Do I Have to Pay Child Support if I Have Joint Custody?

What Is 50/50 Custody?

There are two types of custody in California: legal custody and physical custody. The parent with legal custody is allowed to make important choices in the child’s life, such as which religion he or she will practice and what school he or she will attend, as well as any healthcare decisions. The parent with physical custody is the parent that the child mainly resides with. When parents have 50/50 custody, both parents share the right to make major decisions about the child’s life and the child spends a fair amount of time with each parent.

Joint Custody and Child Support

If you are a parent who is getting an Orange County divorce and this is your first time, soon you will be learning about your rights and responsibilities in regards to child support. You learn that in California, both parents are expected to financially support their children until they turn 18, or graduate high school, whichever occurs later.

But what if both parents decide on a joint custody arrangement, one that is close to 50/50 shared custody? In that situation, you may be wondering, "Do you have to pay child support if you have joint custody?" It is a common misconception among divorcing couples that joint custody would mean zero child support obligation, but that is not how it works.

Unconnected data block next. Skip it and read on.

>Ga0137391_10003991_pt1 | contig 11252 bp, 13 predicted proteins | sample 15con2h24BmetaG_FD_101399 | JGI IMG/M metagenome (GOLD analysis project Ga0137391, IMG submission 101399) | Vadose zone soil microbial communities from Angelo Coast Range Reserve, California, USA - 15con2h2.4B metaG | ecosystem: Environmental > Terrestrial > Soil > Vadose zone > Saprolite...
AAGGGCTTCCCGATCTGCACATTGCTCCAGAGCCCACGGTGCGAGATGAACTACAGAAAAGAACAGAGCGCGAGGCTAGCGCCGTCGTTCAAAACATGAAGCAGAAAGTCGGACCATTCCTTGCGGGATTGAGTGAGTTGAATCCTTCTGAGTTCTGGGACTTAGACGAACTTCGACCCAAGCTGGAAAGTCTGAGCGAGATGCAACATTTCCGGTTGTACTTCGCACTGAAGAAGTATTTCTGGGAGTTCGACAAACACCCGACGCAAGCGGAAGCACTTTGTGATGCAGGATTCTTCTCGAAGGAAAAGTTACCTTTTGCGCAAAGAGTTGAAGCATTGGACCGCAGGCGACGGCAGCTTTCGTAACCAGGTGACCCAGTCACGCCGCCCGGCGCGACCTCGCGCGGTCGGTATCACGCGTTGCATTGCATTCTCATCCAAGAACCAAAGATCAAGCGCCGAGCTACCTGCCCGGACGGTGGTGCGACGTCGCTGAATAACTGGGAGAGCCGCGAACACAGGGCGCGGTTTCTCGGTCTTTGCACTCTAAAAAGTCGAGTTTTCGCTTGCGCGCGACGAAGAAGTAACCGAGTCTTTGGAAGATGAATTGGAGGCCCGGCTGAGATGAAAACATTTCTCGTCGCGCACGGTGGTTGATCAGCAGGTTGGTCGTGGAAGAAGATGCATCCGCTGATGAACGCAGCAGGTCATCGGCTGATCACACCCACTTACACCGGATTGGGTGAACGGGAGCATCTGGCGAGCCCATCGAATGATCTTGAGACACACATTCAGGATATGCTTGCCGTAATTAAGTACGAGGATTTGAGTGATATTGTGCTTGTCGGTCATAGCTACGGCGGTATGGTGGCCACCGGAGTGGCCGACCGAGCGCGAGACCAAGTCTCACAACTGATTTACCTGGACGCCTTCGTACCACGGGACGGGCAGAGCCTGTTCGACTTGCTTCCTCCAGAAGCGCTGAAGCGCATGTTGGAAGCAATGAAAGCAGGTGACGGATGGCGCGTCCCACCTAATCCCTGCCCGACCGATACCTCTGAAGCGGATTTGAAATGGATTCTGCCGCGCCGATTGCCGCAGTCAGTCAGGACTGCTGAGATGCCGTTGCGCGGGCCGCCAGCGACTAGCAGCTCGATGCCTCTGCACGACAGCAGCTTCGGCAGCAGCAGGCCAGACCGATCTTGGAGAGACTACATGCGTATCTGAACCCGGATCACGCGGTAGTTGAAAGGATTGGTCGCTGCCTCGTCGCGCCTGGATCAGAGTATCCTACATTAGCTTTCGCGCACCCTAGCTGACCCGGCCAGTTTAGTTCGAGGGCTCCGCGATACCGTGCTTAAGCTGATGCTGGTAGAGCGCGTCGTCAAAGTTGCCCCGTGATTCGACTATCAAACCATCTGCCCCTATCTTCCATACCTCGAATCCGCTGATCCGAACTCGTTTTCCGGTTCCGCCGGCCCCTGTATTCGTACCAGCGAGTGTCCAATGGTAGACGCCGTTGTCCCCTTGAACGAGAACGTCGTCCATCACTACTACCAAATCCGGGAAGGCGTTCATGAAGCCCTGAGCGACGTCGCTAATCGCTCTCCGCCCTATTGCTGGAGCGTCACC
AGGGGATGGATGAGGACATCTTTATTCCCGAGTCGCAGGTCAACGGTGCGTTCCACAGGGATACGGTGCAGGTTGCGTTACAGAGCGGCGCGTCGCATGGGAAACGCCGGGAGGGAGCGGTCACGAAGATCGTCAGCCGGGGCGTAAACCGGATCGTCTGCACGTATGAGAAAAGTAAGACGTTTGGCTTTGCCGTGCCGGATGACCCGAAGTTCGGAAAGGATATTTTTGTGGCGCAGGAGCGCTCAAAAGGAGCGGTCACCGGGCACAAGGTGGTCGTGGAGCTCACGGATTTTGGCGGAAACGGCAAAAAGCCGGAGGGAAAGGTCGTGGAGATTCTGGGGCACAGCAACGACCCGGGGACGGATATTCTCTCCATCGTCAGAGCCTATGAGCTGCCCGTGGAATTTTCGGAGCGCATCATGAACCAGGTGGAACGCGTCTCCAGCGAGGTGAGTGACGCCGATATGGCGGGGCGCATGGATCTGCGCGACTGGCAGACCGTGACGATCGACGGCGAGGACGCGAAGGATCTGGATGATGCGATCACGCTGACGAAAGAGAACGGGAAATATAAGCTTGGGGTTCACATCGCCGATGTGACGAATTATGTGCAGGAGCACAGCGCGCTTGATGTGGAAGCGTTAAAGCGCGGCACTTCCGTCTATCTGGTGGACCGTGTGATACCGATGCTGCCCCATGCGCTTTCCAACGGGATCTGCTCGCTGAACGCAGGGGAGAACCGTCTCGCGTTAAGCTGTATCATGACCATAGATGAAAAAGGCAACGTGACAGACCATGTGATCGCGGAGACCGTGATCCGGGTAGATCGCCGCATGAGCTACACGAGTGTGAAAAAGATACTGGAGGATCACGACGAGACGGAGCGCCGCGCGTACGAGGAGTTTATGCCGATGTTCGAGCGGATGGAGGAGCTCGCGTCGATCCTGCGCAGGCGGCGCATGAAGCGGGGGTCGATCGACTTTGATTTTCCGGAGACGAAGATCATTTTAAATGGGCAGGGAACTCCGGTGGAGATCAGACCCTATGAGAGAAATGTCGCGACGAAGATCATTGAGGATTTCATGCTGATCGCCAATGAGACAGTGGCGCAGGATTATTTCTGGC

Who Pays Child Support in Joint Custody?

Are you the higher earning parent? If you intend to share the kids equally (joint custody) but you earn more than your spouse, YOU still may be ordered to pay some child support, or you may be ordered to share some costs, such as uninsured medical expenses or childcare expenses so your spouse can work.

When parents share 50/50 custody, child support payments are approximately 15% of the difference of the parents' earnings. The exact number to be paid will depend also on the number of children shared, the amount of time each parent has with the children, and the parents' monthly incomes. As an example, if both parents earn $2, 000 each month, there is no difference, and each parent is not required to pay child support.

It is important for you to know that child custody and support are connected. This is because the amount of time your son or daughter spends with each parent will affect child support. If you’re the higher earning spouse, essentially the more time your child spends with you, the less child support you pay.

What if My Spouse Won’t Let Me See My Kids?

If your former spouse refuses to let you see your kids during your court-ordered parenting time, this does not mean you can stop paying child support. And, if you don’t pay your former spouse the child support you owe, he or she cannot stop you from seeing your children. If your former spouse is keeping your children from you for any reason, contact our firm immediately so we can help enforce the child custody order.

For further information about child custody and support in Orange County, contact Burch Shepard Family Law Group to request a consultation.